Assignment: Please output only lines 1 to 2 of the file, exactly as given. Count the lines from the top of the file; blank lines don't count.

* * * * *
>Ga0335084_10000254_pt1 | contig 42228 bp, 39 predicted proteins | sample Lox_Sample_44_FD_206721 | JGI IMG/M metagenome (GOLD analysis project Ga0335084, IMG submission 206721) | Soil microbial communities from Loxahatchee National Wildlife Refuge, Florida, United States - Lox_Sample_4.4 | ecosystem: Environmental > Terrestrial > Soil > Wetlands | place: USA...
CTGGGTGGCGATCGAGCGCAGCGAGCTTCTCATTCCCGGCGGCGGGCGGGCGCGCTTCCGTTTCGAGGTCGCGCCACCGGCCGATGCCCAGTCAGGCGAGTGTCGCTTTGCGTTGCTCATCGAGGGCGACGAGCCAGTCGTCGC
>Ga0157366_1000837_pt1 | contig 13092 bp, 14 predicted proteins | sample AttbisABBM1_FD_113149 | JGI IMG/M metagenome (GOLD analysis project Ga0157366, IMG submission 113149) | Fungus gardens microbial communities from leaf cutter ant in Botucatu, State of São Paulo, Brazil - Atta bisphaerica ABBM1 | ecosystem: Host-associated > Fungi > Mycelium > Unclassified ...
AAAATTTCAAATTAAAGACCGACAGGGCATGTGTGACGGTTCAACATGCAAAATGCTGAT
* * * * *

>Ga0335084_10000254_pt1 | contig 42228 bp, 39 predicted proteins | sample Lox_Sample_44_FD_206721 | JGI IMG/M metagenome (GOLD analysis project Ga0335084, IMG submission 206721) | Soil microbial communities from Loxahatchee National Wildlife Refuge, Florida, United States - Lox_Sample_4.4 | ecosystem: Environmental > Terrestrial > Soil > Wetlands | place: USA...
CTGGGTGGCGATCGAGCGCAGCGAGCTTCTCATTCCCGGCGGCGGGCGGGCGCGCTTCCGTTTCGAGGTCGCGCCACCGGCCGATGCCCAGTCAGGCGAGTGTCGCTTTGCGTTGCTCATCGAGGGCGACGAGCCAGTCGTCGC